Olympic Stadium - dream or reality?

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Football News
The debate regarding who moves into the Olympic Stadium after 2012 resurfaced this week with a rumour that Tottenham Hotspur had made an enquiry, which seems late in the day since bidding was closed months ago.

West Ham along with Newham Council and a possible tie up with Essex County Cricket Club remain hopeful that their bid remains favourite, after all their bid alone has cost them £250,000 to put together - yet they have failed to poll fans as to whether we would like to leave Upton Park or not.

On the day they purchased West Ham the chairman made it clear that their aim was to move to the Olympic Stadium, as long as the running track was removed, and they would open negotiations as soon as possible and with the backing of the local council they seem to be the front runners.

Last week West Ham's chief executive Karen Brady said in an interview on radio the Hammers were the logical choice to take over the Olympic Stadium as they are the nearest Premier League club to the stadium.

She also revealed that the prospective move would come at a cost of £150-£180 million pounds. The reasons for this are that the original 80,000 capacity will be reduced to 60,000 and the roof that will only cover 25,000 seats would have to be removed and updated to cover every seat to meet football stadium regulations.

Also, there are no turnstiles at the ground and they would have to be built, the toilets are only temporary so they would have to be made permanent, and new hospitality suites would have to be added.

This in part will be funded by the proceeds of the sale of Upton Park, loans provided by Newham Council and money from the increased revenue larger crowds would bring in. No mention was made of removing the running track, one of the original criteria the chairman made for moving into the stadium and the main argument by most fans I have spoken to not to move into the new stadium.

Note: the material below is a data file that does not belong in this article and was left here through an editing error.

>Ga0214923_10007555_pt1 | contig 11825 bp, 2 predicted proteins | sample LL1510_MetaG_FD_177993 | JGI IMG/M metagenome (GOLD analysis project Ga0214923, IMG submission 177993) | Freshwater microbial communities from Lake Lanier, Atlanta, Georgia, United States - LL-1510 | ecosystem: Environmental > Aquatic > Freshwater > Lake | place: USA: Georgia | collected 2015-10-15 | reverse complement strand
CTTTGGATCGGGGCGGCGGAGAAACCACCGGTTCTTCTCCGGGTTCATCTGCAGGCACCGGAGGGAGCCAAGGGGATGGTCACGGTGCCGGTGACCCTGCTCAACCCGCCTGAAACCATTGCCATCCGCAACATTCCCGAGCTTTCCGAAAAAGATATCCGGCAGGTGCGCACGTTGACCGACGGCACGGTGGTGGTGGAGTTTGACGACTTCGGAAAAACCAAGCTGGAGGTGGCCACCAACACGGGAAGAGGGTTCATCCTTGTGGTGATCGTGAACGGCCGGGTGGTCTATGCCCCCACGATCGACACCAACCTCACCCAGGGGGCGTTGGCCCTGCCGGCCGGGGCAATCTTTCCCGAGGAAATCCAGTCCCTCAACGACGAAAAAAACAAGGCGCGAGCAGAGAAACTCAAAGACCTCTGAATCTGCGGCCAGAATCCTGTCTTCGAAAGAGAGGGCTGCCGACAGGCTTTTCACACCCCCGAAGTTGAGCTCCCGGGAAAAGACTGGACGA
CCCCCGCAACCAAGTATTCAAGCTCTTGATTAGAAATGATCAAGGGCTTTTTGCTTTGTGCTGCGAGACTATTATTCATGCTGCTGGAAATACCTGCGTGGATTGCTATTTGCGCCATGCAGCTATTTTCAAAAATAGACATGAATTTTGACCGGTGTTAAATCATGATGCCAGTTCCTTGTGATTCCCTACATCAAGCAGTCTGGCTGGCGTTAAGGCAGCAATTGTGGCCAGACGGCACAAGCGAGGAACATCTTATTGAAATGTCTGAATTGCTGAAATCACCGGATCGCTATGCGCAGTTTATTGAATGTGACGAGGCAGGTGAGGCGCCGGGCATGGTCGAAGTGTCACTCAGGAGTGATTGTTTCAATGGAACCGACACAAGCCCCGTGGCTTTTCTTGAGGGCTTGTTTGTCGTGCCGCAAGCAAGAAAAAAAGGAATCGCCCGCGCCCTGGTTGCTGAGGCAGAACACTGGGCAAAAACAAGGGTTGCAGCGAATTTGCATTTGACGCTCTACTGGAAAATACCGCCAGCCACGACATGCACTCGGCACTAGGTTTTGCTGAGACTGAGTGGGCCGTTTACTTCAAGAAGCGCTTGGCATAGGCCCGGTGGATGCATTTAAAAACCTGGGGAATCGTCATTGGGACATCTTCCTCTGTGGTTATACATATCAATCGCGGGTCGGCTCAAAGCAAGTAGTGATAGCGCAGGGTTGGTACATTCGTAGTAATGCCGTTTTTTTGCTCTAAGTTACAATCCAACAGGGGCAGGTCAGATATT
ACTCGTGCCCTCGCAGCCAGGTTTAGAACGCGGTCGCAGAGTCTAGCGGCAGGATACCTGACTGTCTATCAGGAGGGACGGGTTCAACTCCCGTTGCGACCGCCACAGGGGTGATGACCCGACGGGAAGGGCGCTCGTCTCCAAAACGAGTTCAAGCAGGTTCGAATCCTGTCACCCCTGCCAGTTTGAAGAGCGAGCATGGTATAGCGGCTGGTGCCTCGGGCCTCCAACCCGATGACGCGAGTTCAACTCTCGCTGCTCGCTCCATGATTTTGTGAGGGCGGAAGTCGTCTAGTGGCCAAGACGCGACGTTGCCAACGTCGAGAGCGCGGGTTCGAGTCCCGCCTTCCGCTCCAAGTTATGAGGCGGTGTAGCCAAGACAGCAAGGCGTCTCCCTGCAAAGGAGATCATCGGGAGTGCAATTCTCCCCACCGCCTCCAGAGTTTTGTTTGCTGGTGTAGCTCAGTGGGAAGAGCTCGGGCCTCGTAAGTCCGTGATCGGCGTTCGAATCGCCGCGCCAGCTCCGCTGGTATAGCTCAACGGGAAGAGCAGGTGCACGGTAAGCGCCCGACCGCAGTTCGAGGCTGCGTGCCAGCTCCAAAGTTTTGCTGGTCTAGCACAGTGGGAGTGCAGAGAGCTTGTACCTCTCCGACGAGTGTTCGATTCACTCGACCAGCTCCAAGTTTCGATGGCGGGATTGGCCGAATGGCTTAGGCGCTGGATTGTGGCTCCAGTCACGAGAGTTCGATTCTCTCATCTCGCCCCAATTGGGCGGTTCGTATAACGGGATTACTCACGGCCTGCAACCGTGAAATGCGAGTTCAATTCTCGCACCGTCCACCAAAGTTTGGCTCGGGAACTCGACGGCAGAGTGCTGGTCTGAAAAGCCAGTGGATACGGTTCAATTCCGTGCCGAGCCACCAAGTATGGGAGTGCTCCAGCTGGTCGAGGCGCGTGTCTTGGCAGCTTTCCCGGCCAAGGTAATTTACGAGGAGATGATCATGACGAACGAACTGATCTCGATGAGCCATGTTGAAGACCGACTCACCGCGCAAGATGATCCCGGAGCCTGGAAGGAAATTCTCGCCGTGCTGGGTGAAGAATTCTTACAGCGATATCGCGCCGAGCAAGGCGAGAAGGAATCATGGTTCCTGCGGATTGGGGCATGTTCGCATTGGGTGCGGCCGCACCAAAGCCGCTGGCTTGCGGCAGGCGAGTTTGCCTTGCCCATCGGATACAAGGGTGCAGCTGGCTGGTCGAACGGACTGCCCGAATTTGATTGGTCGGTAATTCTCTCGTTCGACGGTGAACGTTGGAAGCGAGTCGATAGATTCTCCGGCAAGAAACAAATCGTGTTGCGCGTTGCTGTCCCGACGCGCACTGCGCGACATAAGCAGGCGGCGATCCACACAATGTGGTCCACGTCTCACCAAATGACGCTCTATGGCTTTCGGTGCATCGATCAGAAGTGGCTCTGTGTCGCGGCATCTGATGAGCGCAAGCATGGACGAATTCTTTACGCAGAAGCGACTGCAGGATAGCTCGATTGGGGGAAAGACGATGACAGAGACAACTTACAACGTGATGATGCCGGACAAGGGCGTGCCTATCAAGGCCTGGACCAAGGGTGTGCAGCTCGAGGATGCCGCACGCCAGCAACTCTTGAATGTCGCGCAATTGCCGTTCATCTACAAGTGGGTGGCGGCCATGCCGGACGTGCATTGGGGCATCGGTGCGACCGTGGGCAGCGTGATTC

Most football fans don’t like change, we all think that football was better when we were children and we don’t like to let go of the old routines: eating in the same café, drinking in the same pub even parking the car in the same street game after game. We picked up these habits from our fathers as they did from theirs.

West Ham's current ground Upton Park has already been vastly transformed in the past 17 years. Three new stands have been added; replacing the old West Stand and the tired stands behind each goal.

Only the old East Stand remains and, if it was redeveloped as originally intended - for which they have planning permission for but was put on hold after relegation in 2003 and change of ownership - the current capacity of 35,500 would be up to 40,000.

When I first started to attend regularly in season 1977/78 (relegated) the average home attendance were just over 25,000 - well under the capacity at the time of 42,000 - and last season we averaged 33,631 - only just below the capacity, but this could be off set by the fact we had a poor season.

If the East Stand was replaced as planned, these figures show West Ham could easily accommodate the extra fans that may attend if we had a successful team. Yet a move to the Olympic Stadium makes good business sense as the extra capacity may allow the club to grow and if the chairman are true to their words may also mean lower prices at the turnstiles.

The decision is due by the end of the year and I for one would be very upset to leave the Boleyn Ground. This is mainly for social reasons having been born within a mile and a half of the ground.

The area is not just where I go to watch football but was also my home, and the decision will affect nearly every business in the vicinity of Upton Park, perhaps causing a few to close their doors.

But that is of no concern to West Ham as they have to do what is right for the club to move it forward. I just hope they make the right decision.

*Disclaimer: The views in this article are that of the writer and may not replicate those of the Professional Footballers' Association.

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